Lo, and behold, Friday!
And it’s clear and warm this early morning here on California’s north coast, with ‘weirding weather‘ making its play as right now we’re over 50 degrees and the forecast is for warmer temperatures today than yesterday, which was a surprise to everybody.
On Thursday, freezing cold at dawn to a T-shirt-only environment in a couple of hours — and still no rain in sight.
Yet, what’s not weird is President Obama’s performance the last five years — he’s proven there’s absolutely nothing to hope and change, except in dreams.
(Illustration found here).
In an extreme-recent example, Obama has waved off a report from the Privacy and Civil Liberties Oversight Board on the NSA and its tomfoolery, by suggesting the agency’s bulk collection program should end — the operation “lacks a viable legal foundation under Section 215, implicates constitutional concerns under the First and Fourth Amendments, raises serious threats to privacy and civil liberties as a policy matter, and has shown only limited value.” (I noted the report in a Thursday post).
The report came out yesterday, and Obama quickly put the diss on:
“On the issue of [Section] 215, we simply disagree with the board’s analysis on the legality of the program,” White House spokesman Jay Carney said…“The administration believes that the program is lawful.”
Wham-bam, thank-you, ma’am.
And among the guidelines of this Privacy and Civil Liberties Oversight Board: The Board advises the President and other senior executive branch officials to ensure that concerns with respect to privacy and civil liberties are appropriately considered in the implementation of all laws, regulations, and executive branch policies related to efforts to protect the Nation against terrorism. This includes advising on whether adequate guidelines, supervision, and oversight exist to protect these important legal rights of all Americans.
Obama either isn’t paying attention, or he’s an asshole — either way is bad.
The biggest disappointment most-likely for Obama, beyond the NSA bullshit, is the economy and the life and times of those “all Americans.” Although the president’s push on revamping the US health system is a real need in itself, the recovery off the 2008 financial debacle should have been job-one — jobs.
Instead, the country is now fucked.
Out this week is a academic paper revealing just how shitty the recovery has been and how in reality, Obama and his co-horts have danced around the biggest sinkhole in this country — the economy.
The new study from Stanford University, titled “State of the Union: The Poverty and Inequality Report 2014,” pretty-much outlines the failure this past five years — the so-called ‘Great Recession” wasn’t presented as scary enough.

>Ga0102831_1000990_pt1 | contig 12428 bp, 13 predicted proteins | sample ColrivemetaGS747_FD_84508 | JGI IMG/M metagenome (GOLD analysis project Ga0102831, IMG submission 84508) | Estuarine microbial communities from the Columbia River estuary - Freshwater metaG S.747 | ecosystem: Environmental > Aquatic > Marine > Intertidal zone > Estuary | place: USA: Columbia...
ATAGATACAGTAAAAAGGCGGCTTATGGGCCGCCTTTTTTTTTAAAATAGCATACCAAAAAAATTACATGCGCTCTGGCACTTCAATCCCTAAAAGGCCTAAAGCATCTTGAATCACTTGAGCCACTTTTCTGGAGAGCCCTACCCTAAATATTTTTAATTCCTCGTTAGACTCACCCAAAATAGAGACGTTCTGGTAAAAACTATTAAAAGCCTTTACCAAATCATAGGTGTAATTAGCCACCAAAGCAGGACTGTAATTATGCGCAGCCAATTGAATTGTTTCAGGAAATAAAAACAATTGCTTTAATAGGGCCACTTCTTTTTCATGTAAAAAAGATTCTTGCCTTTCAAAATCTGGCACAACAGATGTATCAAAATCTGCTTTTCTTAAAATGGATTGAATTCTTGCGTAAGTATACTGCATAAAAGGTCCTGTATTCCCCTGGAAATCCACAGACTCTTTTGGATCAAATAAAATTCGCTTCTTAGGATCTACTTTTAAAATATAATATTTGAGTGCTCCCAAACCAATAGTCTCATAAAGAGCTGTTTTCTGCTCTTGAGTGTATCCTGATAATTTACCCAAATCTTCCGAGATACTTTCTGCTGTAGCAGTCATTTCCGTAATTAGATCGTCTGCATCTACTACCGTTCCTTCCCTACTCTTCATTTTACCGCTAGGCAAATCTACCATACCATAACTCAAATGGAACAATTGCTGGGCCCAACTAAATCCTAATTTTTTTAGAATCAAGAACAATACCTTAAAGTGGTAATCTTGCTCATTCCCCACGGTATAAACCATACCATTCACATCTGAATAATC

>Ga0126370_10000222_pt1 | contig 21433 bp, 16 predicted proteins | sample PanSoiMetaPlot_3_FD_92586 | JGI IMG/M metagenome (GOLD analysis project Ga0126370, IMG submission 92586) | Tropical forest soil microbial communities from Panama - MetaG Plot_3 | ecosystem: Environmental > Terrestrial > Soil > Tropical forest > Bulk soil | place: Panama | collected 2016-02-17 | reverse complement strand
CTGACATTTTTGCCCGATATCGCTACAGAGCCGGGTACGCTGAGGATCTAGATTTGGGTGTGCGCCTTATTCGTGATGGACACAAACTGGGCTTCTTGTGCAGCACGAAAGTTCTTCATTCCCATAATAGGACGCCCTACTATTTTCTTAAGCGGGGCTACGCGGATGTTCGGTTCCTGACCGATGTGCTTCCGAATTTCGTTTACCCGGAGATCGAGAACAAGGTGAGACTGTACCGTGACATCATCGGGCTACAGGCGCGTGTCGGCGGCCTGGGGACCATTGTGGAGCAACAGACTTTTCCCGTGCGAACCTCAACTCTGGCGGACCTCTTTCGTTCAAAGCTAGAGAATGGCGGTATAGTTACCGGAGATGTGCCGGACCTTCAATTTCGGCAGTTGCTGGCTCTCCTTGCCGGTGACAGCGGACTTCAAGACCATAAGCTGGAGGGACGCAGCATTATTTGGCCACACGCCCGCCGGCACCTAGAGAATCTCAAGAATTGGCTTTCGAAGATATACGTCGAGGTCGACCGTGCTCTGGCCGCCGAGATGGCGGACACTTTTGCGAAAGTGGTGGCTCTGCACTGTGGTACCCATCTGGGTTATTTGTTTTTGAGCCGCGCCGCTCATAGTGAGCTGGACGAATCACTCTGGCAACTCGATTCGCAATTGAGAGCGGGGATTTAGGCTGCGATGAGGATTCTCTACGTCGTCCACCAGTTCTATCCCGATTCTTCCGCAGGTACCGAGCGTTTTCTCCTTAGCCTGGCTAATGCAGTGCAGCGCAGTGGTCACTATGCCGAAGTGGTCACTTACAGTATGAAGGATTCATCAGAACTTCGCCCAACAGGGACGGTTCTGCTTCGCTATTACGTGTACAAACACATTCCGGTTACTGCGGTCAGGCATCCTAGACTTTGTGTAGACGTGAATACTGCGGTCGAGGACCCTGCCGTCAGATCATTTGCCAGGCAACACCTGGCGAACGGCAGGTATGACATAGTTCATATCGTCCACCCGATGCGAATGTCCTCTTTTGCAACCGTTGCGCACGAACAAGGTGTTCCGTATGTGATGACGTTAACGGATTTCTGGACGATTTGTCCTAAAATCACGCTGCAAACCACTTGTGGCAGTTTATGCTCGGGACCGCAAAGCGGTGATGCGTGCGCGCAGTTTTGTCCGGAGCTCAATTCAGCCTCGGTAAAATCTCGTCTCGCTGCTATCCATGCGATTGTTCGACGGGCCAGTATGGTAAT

The economy is not delivering enough jobs, and the labor market appears to be failing by the best available measure.
The way to quantify this is to look at the “prime-age employment ratio,” which is the ratio of employed 25-54 year-olds to the population of that age.
In tough economic times, the official unemployment rate often hides the fact that many people have stopped looking for work.
By that measure, the U.S. economy is having severe trouble: “November 2013, six years after the start of the Great Recession, the proportion of all 25-54 year olds who hold jobs (i.e., ‘prime age employment’) was almost 5 percent lower than it was in December 2007, both for men and women alike.”
Poverty remains a significant problem: “The official poverty rate increased from 12.5 percent in 2007 to 15.0 percen5 in 2012, and the child poverty rate increased from 18.0 percent in 2007 to 21.8 percent in 2012.”
The role of the recession is “more complicated than is often appreciated, with different measures of inequality yielding different conclusions about the effects of the Great Recession.”
This is because the social safety net and policy responses to the Great Recession performed reasonably effectively, while the capital income sources of the affluent “decline sharply.”
Indeed, “although the Great Recession brought about an increase in inequality for standard household income measures, it led to a flattening in consumption inequality as well as a decline in the income share going to top-income households.”
The report also looks at issues such as health inequality and trends in overall wealth inequality.
The authors note that the “distinctively American approach is to blame our post-market institutions for the current state of affairs.
The safety net is blamed for failing to make a dent in poverty; our schools are blamed for failing to eliminate income or racial disparities; and our healthcare institutions are blamed for poor health among the poor.
We accordingly propose all manner of narrow-gauge safety net reforms, narrow-gauge school reforms and narrow-gauge health care reforms; and we imagine that, if only we could find the right such reforms, all would be well.”
However, the “very same critical scrutiny might also be applied to our economic and labor market institutions,” which are failing increasingly broad swaths of the American public.
Maybe, this is due to all the the hoopla over “hope and change,” and where now there’s neither.
The big difference, though, is the NSA can now listen to all our weeping.